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Dr. Alvin Pam
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Psychotherapist,  Dr. Pam, shares provocative insights into today’s society from his new novel

​​​​DrPam, a psychotherapist by trade, writes with a unique perspective on a subject matter that is both historical and ever so timely for today’s world. The book is informative, analytical, and enlightening – and sure to stir a debate both for its contents and its author

Several generations before the Black Lives Matter movement took hold, there was a bigger, more controversial group fighting for civil rights and equality in America. A new book, When Black Panthers Prowled Amerika, offers a unique look at the Black Panthers Party through the eyes of an author who marched in the south in the 1960s under Dr. Martin Luther King, Jr.

Though Dr.Pam’s book (that is how the author wants to be known) is historical fiction, it features mostly real figures from a tumultuous era, and meditates on race relations that offer insights into today’s society.

The book has stirred controversy because the author is not a young Black woman, but rather an older white guy. Dr. Pam is the last name of the author – not the first.

“Because of accusations of cultural misappropriation, I wasn’t able to get published under my real name,” says Pam. “We live in the time of a hyper-sensitive cancel culture that many people wonder if it is racist and sexist in itself.”

Dr. Pam is available to discuss in interviews the following:

• How history views the accomplishments of the Black Panther Party.

• What can be done to improve racial equality in the U.S.

• Why racial relations are still terse, half a century after the Black Panthers were dismantled.

• A new perspective on J. Edgar Hoover’s role in suppressing the Panthers.

• Why several publishers refused to publish Pam’s book.

• Who gets to tell the story of the Black Panthers.

Dr. Pam, a psychotherapist by trade, writes with a unique perspective on a subject matter that is both historical and ever so timely for today’s world. The book is informative, analytical, and enlightening – and sure to stir a debate both for its contents and its author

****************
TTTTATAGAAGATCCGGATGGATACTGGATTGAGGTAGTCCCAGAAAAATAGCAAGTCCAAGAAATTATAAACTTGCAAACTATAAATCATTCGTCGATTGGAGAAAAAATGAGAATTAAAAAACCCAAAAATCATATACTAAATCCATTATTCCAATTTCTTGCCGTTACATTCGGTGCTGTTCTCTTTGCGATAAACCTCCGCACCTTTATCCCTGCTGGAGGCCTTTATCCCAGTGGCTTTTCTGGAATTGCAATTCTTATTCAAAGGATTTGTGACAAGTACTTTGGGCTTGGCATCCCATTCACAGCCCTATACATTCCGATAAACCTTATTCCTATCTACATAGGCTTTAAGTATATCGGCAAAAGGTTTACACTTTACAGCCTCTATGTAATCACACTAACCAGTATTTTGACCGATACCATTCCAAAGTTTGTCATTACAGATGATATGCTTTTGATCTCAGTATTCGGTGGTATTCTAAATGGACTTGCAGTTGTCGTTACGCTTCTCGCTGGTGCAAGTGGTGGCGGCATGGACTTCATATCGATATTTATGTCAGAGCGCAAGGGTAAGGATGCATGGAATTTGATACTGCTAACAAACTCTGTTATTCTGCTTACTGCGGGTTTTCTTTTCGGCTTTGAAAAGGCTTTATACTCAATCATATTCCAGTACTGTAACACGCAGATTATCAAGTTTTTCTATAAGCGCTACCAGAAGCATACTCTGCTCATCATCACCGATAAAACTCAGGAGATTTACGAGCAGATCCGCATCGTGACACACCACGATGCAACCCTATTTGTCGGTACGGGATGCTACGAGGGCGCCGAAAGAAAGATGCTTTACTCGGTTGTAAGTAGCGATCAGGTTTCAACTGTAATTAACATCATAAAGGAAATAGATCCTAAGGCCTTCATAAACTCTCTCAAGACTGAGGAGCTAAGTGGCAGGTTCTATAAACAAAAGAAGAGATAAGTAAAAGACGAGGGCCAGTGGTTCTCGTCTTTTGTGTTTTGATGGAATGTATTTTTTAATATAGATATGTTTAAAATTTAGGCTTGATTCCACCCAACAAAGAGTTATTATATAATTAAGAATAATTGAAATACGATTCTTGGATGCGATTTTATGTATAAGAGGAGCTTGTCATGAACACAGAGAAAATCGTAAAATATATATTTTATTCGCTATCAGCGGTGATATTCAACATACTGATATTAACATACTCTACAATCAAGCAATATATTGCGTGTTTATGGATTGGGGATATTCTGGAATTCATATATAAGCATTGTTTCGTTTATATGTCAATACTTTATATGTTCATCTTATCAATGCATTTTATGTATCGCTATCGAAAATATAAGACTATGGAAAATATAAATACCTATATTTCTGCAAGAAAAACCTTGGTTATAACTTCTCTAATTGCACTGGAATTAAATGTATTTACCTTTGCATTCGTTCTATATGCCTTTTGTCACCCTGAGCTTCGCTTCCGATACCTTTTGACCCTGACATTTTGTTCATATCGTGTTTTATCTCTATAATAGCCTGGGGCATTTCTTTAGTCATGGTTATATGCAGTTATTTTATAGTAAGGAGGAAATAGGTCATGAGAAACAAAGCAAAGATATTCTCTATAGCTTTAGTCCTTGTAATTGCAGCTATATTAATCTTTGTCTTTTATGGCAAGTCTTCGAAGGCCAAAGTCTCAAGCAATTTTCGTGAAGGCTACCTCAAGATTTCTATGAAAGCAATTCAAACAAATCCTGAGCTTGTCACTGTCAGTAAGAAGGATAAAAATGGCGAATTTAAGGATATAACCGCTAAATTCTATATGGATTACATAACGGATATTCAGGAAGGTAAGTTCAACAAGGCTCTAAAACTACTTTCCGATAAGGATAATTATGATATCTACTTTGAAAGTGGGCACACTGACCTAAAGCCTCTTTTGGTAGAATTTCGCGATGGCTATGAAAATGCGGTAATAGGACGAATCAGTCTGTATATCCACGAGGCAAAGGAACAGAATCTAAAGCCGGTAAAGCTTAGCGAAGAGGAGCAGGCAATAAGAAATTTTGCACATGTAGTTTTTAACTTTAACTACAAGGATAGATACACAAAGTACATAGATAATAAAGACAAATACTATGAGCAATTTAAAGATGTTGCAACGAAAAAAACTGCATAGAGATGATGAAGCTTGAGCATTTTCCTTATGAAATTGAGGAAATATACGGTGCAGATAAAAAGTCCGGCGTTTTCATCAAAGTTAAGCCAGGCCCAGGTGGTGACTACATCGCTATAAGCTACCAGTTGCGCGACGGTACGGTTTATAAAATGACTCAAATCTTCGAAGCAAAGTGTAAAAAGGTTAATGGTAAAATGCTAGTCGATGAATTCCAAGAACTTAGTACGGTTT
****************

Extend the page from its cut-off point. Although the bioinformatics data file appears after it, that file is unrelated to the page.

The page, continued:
Dr. Pam, who has been a psychotherapist for over half a century, is the author of three books, including the historical novel, When Black Panthers Prowled Amerika.

In 1964, Dr. Pam joined a thousand college students to participate in the “Mississippi Freedom Summer,” under the aegis of Dr. Martin Luther King, Jr. Three civil-rights workers were lynched by the Klan right at the outset of the project. Following his life-changing experience down south, Dr.Pam returned north to lead a civil rights group in Buffalo.

Dr. Pam’s career as a clinical psychologist includes 34 years of service at Bronx Psychiatry Center, including a 10-year stint as the Director of Psychology Department. For the past 21 years, Pam has engaged in private practice.

As an adjunct assistant professor (psychology) at the Albert Einstein School of Medicine, Dr. Pam also taught at several colleges and graduate schools, including Fordham and Yeshiva Universities, the New School for social Research, and was an adjunct associate professor of psychology at Bronx Community College for 24 years.

A veteran of the United States Army, Pam has been an active member of the American Psychological Association, American Group Psychotherapy Association, and New York State Psychological Association.

Dr. Pam’s earlier two books addressed issues in  therapy and science; in addition, he has published numerous articles in professional journals such as Psychiatric Quarterly, American Journal of Psychiatry, Psychological Reports, Archives of General Psychiatry, New Ideas in Psychology, International Journal of Group Psychotherapy, American Journal of Psychotherapy, Journal of Mind and Behavior, and Professional Psychology, Research, and Practice.